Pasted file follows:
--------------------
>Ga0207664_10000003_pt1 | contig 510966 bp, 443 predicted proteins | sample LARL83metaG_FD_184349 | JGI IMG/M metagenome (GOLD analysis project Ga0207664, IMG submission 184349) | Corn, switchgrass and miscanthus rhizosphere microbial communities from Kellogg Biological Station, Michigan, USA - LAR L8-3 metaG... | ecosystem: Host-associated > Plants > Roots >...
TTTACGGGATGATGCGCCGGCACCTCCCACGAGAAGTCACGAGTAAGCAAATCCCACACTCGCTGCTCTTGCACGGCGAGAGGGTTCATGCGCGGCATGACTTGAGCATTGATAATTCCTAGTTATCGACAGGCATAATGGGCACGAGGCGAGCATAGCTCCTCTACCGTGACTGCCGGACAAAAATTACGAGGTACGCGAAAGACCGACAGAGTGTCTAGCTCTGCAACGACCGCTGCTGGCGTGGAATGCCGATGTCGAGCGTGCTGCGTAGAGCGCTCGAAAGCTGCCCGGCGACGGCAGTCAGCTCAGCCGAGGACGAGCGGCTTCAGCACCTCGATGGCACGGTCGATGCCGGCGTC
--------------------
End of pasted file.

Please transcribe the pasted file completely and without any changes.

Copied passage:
>Ga0207664_10000003_pt1 | contig 510966 bp, 443 predicted proteins | sample LARL83metaG_FD_184349 | JGI IMG/M metagenome (GOLD analysis project Ga0207664, IMG submission 184349) | Corn, switchgrass and miscanthus rhizosphere microbial communities from Kellogg Biological Station, Michigan, USA - LAR L8-3 metaG... | ecosystem: Host-associated > Plants > Roots >...
TTTACGGGATGATGCGCCGGCACCTCCCACGAGAAGTCACGAGTAAGCAAATCCCACACTCGCTGCTCTTGCACGGCGAGAGGGTTCATGCGCGGCATGACTTGAGCATTGATAATTCCTAGTTATCGACAGGCATAATGGGCACGAGGCGAGCATAGCTCCTCTACCGTGACTGCCGGACAAAAATTACGAGGTACGCGAAAGACCGACAGAGTGTCTAGCTCTGCAACGACCGCTGCTGGCGTGGAATGCCGATGTCGAGCGTGCTGCGTAGAGCGCTCGAAAGCTGCCCGGCGACGGCAGTCAGCTCAGCCGAGGACGAGCGGCTTCAGCACCTCGATGGCACGGTCGATGCCGGCGTC